red fish blue fish

The New York Times calls red fish blue fish a “dynamic percussion ensemble from the University of California.” Founded twenty years ago by Steven Schick, the San Diego-based ensemble performs, records, and premières works from the last 85 years of the rich history of western percussion. The group works regularly with living composers from every continent. Recent projects include a world premières of a Roger Reynolds’ Sanctuary and the American premières of James Dillon’s epic Nine Rivers cycle with the International Contemporary Ensemble (ICE). red fish blue fish has collaborated with George Crumb, Dawn Upshaw, and Peter Sellars to premières the staged version of The Winds of Destiny at the Ojai Music Festival. In 2015, red fish blue fish won two important recording awards: the 2015 Deutscheschall-plattenkritikspreis for Best New Music release for the collected early percussion works of Karlheinz Stockhausen, and the “Diapason d’Or” for its recording of Iannis Xenakis’s Zythos.

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Rolston String Quartet

First Prize laureate of the 12th Banff International String Quartet Competition, the Rolston String Quartet was named among the Canadian Broadcasting Corporation’s 2016 “30 Hot Canadian Classical Musicians Under 30.” Musical Toronto said, “they performed with a maturity and cohesion rivaling the best string quartets in the world.” A winner of Astral’s 2016 National Auditions, the Quartet was also the Grand Prize winner of the 31st Chamber Music Yellow Springs Competition, as well as prizewinners at the inaugural M-Prize competition (2016) and the 2016 Bordeaux International String Quartet Competition. Following their Banff win, the Quartet embarked upon the Competition’s U.S.—European tour. 2017-2018 highlights include appearances at the Smithsonian, Kennedy Center for the Performing Arts, Koerner Hall at the Toronto Royal Conservatory of Music and the Esterházy Palace. Currently quartet-in-residence at Yale School of Music, they have also served as the graduate quartet-in-residence at Rice University’s Shepherd School of Music. The Rolston String Quartet formed in 2013 at the Banff Centre for Arts and Creativity’s Chamber Music Residency, and take their name from Canadian violinist Thomas Rolston, founder and longtime director of the Centre’s Music and Sound Programs. Luri Lee plays a Carlo Tononi violin, on loan from Shauna Rolston Shaw. Rolston String Quartet is endorsed by Jargar Strings of Denmark.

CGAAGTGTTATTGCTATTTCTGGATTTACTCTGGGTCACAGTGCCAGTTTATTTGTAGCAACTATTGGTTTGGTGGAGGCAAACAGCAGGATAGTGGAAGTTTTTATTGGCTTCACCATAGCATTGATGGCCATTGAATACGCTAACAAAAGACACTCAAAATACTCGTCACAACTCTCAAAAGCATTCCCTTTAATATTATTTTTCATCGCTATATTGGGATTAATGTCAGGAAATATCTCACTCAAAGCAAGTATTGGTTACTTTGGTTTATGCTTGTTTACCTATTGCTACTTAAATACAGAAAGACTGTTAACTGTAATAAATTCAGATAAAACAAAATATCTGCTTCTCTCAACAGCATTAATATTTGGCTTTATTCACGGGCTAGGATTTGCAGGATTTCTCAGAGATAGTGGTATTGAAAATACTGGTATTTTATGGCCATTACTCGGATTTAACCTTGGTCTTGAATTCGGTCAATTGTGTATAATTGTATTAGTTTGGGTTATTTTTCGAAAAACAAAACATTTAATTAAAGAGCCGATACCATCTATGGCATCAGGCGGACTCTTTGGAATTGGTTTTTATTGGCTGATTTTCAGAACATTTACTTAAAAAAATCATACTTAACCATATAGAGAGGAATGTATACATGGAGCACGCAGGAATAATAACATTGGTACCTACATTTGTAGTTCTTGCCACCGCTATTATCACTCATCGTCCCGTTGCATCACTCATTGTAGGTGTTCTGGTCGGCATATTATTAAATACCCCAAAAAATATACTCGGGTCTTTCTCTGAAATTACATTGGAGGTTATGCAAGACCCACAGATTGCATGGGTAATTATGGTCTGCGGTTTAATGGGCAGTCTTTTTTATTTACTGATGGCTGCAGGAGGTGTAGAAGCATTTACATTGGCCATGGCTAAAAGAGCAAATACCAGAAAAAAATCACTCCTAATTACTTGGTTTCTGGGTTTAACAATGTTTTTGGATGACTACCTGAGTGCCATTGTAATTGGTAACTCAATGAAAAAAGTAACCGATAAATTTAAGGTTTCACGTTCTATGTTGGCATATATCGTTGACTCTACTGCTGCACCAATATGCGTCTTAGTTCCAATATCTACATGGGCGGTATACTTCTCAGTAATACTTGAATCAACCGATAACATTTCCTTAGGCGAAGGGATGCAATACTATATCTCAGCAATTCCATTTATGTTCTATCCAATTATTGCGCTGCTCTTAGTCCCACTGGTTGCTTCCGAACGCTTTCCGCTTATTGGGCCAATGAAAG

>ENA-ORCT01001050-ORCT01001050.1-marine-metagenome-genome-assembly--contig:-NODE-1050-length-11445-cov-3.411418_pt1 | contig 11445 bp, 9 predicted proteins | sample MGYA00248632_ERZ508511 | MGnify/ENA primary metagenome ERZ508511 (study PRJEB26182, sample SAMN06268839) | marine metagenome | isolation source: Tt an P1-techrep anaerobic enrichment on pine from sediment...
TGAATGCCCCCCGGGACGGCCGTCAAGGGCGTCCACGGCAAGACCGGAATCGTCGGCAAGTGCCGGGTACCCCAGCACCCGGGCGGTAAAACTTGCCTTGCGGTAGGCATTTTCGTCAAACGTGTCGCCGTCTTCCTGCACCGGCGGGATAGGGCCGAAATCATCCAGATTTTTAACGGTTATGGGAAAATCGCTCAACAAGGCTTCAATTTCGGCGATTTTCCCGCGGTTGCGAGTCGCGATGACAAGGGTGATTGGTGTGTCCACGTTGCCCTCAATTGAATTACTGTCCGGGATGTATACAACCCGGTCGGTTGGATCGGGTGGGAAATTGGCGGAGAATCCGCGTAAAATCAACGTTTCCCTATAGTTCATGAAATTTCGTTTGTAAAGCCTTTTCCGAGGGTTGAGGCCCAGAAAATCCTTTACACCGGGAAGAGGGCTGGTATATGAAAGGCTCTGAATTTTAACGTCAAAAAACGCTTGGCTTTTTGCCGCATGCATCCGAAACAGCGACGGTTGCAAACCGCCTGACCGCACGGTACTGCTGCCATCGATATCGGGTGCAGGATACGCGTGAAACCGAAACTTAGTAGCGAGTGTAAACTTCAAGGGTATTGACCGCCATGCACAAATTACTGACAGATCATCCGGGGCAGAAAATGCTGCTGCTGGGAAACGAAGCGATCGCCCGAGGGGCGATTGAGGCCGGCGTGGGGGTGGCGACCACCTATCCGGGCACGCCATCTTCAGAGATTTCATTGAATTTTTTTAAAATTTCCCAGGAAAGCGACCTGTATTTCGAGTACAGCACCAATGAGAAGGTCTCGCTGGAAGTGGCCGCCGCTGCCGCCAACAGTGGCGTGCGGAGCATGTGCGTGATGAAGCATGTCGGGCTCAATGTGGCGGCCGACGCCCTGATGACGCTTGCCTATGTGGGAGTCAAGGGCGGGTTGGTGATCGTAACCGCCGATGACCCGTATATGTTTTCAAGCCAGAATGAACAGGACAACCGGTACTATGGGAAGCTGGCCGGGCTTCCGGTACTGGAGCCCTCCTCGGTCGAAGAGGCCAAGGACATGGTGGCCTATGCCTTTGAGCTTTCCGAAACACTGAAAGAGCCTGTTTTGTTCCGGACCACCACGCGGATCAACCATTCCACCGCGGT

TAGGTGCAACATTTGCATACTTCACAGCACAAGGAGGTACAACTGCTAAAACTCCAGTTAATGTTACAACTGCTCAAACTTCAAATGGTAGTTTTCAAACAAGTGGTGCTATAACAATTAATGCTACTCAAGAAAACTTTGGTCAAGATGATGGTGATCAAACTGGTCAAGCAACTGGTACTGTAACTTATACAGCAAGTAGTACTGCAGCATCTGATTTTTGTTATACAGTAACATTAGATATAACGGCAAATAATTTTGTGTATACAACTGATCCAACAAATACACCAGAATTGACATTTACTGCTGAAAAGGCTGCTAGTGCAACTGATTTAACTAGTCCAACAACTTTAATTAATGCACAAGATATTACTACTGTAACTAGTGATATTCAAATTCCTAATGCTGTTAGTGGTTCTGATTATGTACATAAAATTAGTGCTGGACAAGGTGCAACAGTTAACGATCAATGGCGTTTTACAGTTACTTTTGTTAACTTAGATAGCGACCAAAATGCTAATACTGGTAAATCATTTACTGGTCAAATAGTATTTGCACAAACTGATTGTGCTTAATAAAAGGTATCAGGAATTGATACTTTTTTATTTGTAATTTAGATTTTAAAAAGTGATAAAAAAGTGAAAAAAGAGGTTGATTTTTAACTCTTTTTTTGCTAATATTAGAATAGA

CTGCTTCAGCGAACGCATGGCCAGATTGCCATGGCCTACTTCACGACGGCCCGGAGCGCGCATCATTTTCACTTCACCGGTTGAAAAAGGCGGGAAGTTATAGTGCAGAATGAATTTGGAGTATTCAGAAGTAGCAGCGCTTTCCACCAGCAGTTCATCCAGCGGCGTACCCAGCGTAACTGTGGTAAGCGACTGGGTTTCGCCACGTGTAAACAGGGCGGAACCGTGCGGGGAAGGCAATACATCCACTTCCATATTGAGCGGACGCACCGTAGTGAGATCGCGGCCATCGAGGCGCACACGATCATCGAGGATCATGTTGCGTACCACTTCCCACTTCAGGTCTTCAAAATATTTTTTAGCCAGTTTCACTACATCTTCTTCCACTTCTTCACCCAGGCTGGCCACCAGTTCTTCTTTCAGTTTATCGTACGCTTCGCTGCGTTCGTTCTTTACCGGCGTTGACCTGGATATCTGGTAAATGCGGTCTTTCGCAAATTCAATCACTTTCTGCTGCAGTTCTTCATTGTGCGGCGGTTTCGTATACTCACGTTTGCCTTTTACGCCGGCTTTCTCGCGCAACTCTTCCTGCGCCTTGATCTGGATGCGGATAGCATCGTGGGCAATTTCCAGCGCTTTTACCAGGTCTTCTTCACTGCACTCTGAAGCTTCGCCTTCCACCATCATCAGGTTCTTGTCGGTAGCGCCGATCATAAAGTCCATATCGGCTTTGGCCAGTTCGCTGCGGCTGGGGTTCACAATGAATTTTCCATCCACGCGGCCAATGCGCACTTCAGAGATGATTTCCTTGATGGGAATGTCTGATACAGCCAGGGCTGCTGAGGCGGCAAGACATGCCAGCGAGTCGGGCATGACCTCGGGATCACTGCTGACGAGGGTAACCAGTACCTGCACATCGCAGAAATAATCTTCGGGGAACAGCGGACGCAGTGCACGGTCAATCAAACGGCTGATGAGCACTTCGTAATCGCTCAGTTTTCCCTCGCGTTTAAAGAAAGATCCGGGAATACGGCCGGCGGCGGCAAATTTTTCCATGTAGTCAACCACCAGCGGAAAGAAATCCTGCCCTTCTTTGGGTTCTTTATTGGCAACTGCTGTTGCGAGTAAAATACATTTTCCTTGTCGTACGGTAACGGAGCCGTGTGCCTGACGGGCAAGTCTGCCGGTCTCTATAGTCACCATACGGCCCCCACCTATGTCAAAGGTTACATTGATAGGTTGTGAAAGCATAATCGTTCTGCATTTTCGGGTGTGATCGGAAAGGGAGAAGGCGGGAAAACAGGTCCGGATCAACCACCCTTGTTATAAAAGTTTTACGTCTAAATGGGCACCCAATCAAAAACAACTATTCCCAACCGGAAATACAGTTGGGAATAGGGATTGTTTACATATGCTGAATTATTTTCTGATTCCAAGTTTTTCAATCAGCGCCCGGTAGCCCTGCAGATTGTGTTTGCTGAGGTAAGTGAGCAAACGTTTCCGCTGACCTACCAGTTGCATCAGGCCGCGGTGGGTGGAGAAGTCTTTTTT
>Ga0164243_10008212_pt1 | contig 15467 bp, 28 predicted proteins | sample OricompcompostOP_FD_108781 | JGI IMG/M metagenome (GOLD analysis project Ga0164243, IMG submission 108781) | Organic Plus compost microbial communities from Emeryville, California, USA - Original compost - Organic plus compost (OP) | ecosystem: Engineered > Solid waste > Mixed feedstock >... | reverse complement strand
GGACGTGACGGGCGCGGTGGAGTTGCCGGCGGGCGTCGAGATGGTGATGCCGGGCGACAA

San Diego Youth Symphony and Conservatory